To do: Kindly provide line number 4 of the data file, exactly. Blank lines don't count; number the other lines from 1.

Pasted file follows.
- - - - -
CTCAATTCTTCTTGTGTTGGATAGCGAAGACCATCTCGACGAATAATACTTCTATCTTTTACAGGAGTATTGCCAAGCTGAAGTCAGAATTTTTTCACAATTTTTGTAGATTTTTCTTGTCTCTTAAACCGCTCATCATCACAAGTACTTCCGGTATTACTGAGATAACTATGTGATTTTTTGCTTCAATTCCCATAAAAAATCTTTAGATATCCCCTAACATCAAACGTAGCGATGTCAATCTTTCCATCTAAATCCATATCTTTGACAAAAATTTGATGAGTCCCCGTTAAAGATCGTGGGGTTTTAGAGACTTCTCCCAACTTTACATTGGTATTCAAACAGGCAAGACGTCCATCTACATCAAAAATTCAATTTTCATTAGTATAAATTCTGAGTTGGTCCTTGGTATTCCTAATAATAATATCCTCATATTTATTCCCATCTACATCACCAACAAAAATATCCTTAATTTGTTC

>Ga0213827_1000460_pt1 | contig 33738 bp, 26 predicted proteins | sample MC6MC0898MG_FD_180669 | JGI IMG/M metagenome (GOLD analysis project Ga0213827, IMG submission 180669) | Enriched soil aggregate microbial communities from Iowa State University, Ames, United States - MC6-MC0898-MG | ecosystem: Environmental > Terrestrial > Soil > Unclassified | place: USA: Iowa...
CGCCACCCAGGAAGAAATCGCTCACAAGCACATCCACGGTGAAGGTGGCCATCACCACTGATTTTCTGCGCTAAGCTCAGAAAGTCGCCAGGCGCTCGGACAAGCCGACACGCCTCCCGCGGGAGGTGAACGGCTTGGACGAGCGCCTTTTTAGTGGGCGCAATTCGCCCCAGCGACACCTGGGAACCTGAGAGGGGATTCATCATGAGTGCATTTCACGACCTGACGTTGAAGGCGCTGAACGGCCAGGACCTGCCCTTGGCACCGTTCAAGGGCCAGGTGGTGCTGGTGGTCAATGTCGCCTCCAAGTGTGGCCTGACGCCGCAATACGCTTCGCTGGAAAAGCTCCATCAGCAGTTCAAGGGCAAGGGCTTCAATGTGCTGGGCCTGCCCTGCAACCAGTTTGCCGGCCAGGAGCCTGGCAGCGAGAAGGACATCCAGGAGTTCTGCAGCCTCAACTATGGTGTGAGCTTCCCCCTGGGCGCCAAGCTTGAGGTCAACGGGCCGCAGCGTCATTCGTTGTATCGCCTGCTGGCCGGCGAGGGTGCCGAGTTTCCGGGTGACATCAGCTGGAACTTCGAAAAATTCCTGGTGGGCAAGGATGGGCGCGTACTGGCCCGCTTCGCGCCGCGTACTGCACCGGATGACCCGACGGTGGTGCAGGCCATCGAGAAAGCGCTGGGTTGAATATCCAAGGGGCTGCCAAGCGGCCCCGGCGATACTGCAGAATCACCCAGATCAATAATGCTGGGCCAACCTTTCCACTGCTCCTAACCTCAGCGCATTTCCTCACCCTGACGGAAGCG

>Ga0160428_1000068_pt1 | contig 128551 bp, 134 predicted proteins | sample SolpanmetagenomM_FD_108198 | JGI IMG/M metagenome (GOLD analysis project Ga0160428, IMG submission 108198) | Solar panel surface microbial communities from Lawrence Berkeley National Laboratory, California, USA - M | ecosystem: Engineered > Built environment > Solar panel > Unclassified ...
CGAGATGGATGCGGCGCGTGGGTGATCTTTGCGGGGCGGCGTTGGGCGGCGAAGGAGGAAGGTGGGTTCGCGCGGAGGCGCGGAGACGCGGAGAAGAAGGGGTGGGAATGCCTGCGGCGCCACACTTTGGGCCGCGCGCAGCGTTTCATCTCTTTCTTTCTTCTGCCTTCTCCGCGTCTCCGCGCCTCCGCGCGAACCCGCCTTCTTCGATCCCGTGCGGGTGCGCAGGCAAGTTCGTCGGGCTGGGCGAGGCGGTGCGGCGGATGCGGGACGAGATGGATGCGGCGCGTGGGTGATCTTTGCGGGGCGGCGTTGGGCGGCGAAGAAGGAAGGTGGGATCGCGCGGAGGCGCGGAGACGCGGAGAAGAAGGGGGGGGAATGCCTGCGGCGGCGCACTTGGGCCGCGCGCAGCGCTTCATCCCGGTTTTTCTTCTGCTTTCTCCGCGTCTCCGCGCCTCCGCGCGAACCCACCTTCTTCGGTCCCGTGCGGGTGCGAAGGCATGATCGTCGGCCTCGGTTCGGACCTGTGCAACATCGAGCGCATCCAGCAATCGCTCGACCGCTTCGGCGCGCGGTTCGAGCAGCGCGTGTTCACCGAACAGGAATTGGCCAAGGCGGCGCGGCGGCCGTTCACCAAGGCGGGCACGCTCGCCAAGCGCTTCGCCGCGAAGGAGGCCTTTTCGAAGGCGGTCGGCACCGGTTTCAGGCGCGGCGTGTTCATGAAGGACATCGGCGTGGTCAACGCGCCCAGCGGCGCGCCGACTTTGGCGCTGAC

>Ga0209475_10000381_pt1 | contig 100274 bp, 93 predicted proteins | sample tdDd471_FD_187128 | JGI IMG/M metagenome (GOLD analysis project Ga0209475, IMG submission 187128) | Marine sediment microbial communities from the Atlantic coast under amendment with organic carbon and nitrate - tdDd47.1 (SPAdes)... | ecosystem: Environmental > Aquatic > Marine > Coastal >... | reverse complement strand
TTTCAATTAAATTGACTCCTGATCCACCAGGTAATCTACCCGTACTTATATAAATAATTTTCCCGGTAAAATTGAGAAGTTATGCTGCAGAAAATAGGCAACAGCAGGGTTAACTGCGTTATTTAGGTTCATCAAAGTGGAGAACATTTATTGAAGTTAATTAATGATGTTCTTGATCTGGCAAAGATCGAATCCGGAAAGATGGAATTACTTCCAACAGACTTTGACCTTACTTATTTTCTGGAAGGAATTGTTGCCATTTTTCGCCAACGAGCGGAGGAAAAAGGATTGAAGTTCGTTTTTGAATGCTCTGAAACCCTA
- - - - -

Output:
>Ga0160428_1000068_pt1 | contig 128551 bp, 134 predicted proteins | sample SolpanmetagenomM_FD_108198 | JGI IMG/M metagenome (GOLD analysis project Ga0160428, IMG submission 108198) | Solar panel surface microbial communities from Lawrence Berkeley National Laboratory, California, USA - M | ecosystem: Engineered > Built environment > Solar panel > Unclassified ...